Norwich City boss Chris Hughton - Grant Holt ‘doing what he does best’

Grant Holt gets up close and personal with Everton's Phil Jagielka during Saturdays 1-1 draw at Goodison Park.

Grant Holt gets up close and personal with Everton's Phil Jagielka during Saturdays 1-1 draw at Goodison Park.

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Chris Hughton has praised his captain Grant Holt’s selfless attitude in helping transform Norwich’s Premier League fortunes.

Holt has operated without striking back-up in a lone front-running role for the majority of City’s recent unbeaten seven-match run in all competitions, prior to tonight’s latest test at Southampton.

The Hall of Famer’s 15-goal top flight haul in his debut Premier League season was a major contributory factor in the club’s successful safety mission, but Canaries’ boss Hughton is delighted to see Holt showcasing another side to his game.

“I have to say I thought Grant was very good on Saturday, doing what he does best as a number nine,” said Hughton. “But there is no doubt if you’re playing with Wes (Hoolahan) off the front, there always becomes more onus on the front men to deliver and I think with the system as it is, there is no doubt Grant can score goals.

“Probably there is a little bit more onus on him to lead the line and do a lot of the tough stuff that gets other people into the game, and certainly more responsibility on him.”

Holt‘s one-time partnership with Southampton’s bustling striker Rickie Lambert at Rochdale terrorised lower league defences, and Hughton believes both men’s elevation to the big league is an increasingly rare occurrence in the modern game.

“Certainly in years gone by it was fairly common for players to step up from the lower leagues. I played in a team with Tony Galvin and Graham Roberts, who came from non league through to the top division, and ended up playing international football,” he said. “It is certainly very good for the game. I suppose there are lots of comparisons, both centre forwards, both have scored lots of goals, both have come up through the leagues, and it is a good example for any young player or player outside the top divisions. Both can be an inspiration.”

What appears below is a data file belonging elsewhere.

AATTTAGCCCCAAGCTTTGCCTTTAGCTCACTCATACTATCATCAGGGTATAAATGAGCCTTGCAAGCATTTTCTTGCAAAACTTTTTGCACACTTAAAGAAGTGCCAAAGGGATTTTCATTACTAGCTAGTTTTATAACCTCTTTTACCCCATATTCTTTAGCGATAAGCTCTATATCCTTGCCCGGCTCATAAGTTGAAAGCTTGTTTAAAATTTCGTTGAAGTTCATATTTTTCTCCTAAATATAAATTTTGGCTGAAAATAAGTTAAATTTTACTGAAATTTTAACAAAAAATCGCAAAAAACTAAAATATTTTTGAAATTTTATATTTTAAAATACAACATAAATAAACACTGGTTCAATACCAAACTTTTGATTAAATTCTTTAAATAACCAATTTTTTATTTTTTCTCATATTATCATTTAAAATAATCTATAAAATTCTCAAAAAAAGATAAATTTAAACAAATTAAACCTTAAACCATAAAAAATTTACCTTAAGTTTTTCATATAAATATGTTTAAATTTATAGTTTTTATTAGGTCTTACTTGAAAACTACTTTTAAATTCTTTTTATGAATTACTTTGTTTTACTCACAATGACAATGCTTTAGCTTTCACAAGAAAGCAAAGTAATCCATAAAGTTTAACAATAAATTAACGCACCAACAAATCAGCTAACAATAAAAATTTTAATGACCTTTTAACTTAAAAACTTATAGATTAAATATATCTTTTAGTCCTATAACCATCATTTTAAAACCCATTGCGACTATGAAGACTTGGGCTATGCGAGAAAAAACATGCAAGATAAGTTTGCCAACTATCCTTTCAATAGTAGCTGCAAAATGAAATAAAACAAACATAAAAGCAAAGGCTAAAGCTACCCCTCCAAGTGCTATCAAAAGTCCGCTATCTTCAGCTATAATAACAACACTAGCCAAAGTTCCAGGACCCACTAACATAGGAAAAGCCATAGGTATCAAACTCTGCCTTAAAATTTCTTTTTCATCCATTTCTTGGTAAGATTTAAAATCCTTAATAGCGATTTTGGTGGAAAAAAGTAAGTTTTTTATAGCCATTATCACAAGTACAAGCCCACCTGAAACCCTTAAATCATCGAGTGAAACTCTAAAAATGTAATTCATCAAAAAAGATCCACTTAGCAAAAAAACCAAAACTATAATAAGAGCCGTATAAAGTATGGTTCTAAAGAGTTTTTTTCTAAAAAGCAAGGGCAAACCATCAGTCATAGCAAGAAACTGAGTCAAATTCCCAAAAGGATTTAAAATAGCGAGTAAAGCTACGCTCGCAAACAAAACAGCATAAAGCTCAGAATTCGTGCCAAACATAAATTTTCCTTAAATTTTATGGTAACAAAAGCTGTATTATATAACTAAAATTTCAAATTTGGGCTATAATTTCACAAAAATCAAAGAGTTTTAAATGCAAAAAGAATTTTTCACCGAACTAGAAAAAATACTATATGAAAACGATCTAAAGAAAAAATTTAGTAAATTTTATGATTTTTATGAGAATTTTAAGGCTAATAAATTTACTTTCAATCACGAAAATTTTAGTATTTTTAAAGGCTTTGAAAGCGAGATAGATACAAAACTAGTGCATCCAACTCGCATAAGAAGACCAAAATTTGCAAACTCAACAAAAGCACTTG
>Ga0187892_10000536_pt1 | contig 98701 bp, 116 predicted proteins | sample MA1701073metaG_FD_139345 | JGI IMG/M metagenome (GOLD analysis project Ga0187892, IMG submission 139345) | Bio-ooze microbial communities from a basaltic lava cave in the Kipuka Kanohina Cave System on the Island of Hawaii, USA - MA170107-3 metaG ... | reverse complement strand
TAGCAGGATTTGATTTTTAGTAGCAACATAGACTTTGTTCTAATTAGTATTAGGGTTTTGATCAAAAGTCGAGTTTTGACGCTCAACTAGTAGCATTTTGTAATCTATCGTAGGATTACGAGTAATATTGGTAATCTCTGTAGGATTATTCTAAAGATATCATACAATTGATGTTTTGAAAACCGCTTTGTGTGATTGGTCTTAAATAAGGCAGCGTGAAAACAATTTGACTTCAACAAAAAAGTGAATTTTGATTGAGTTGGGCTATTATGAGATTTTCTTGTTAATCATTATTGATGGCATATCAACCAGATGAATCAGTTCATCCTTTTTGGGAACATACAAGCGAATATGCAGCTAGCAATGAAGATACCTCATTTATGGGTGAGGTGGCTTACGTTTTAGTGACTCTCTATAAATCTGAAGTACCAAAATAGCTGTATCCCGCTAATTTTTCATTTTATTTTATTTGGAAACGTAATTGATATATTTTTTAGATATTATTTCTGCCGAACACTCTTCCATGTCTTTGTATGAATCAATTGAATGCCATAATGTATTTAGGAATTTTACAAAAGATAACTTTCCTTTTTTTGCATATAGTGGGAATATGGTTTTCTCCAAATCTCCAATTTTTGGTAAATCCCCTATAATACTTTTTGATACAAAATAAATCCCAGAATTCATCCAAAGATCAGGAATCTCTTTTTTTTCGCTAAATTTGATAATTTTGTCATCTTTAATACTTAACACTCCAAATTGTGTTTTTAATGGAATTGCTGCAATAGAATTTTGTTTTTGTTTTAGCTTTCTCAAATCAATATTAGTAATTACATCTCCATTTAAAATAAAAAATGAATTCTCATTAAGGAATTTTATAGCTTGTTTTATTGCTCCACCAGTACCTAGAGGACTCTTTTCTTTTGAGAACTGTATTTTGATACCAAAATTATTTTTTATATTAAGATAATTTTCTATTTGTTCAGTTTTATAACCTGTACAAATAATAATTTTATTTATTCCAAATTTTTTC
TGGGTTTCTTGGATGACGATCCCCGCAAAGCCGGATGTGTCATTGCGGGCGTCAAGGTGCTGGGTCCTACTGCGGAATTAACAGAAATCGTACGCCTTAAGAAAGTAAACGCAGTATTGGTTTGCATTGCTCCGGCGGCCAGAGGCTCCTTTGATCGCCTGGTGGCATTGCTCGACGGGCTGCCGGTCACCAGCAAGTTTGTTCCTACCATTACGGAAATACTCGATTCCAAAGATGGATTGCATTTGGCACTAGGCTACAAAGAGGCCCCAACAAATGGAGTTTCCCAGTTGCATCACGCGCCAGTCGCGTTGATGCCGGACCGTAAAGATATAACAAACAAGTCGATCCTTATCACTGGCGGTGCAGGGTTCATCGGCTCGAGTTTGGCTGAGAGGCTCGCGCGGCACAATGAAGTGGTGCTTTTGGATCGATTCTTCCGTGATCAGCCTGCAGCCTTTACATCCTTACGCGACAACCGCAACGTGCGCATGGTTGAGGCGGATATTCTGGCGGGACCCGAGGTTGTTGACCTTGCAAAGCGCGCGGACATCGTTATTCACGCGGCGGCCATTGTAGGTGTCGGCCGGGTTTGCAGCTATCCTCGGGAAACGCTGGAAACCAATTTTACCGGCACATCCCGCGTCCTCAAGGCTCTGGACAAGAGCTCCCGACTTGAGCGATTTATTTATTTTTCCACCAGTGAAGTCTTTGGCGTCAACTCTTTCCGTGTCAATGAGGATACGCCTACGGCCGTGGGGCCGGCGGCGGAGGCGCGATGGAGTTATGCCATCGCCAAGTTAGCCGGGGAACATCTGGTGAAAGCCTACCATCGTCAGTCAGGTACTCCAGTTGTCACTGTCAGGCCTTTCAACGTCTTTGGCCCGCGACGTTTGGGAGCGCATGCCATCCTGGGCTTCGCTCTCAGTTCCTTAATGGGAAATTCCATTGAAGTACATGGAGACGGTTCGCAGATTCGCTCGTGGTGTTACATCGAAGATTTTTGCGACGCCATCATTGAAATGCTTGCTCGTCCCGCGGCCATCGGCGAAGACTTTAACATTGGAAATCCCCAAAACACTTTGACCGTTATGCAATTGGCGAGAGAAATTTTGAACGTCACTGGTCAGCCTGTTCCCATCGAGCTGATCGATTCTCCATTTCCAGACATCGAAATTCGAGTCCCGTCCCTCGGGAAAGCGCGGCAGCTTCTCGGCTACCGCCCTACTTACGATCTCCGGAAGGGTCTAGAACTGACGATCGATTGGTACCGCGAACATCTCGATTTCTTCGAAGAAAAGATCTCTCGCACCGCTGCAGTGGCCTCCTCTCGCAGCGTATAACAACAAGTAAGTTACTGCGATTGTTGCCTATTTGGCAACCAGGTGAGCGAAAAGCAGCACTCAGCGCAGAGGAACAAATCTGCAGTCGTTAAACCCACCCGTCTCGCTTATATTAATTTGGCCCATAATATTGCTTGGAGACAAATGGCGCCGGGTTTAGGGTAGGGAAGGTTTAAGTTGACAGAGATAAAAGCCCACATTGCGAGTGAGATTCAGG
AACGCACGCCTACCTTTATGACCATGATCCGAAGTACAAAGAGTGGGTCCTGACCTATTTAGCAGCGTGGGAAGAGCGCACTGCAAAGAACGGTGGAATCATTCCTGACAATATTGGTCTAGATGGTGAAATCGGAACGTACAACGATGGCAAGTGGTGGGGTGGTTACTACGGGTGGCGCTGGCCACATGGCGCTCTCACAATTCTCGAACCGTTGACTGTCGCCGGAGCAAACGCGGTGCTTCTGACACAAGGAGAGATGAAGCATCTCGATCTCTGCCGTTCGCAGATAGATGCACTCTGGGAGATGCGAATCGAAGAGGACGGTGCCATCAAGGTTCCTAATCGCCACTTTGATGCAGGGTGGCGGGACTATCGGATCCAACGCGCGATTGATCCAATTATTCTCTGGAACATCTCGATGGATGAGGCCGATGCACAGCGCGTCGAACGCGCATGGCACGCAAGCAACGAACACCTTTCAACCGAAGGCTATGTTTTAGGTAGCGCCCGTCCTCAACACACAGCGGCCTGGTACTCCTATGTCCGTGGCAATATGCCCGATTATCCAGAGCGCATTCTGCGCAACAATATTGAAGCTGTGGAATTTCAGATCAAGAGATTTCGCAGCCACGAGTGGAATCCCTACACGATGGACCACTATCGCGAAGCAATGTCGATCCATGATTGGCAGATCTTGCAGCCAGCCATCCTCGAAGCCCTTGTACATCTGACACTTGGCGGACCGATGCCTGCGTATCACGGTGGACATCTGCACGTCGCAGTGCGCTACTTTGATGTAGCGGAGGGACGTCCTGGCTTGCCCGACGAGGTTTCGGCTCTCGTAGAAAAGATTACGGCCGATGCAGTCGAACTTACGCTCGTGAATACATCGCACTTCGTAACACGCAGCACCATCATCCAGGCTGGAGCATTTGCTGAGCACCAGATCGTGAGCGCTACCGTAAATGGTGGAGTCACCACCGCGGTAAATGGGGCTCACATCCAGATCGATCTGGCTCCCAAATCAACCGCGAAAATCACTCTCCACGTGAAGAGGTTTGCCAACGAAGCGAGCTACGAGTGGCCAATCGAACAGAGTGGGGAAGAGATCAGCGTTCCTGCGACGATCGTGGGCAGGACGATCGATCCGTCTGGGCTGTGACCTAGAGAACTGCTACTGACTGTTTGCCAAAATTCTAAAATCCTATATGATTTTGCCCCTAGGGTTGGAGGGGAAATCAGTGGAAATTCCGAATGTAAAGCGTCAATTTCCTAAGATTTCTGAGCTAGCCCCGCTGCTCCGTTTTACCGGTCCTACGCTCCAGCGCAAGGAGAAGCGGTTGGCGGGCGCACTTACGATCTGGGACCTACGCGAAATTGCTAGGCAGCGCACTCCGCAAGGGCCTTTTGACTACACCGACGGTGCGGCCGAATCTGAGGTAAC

Saints’ boss Nigel Adkins has made a similar journey from Scunthorpe’s backroom staff to emulating Norwich’s achievement of back-to-back promotions from League One. Adkins has also survived a tough baptism to Premier League life.

“I think the pressure does come too quickly, but you are not going to change that,” said Hughton. “You are in a game now where you have the coverage as it is and the changes in ownership of clubs as well and the combination of all those things does place even more pressure on managers to get results. Certainly I don’t see that changing. All you have to do is look at the managers who have sustained jobs for a period of time. We were up against one (at Everton) in David Moyes, who is a good example of someone with longevity that can keep producing the goods, but I certainly think it is getting harder.”

Hughton believes City’s battling point at Everton at the weekend typified how far the Canaries have come under his own stewardship.

“We were close first half,” he said. “It wasn’t as if we were that poor. We broke a lot of times in the middle of the park but I think what they did quite well is they stifled Wes. They got a lot of bodies around the ball so we knew we had to up it in the second half and that was probably the most pleasing thing for me.

“I didn’t think we were that bad in the first half, but I thought the way we kept pushing to try to get back in the game was really pleasing because it’s a tough place to go.”

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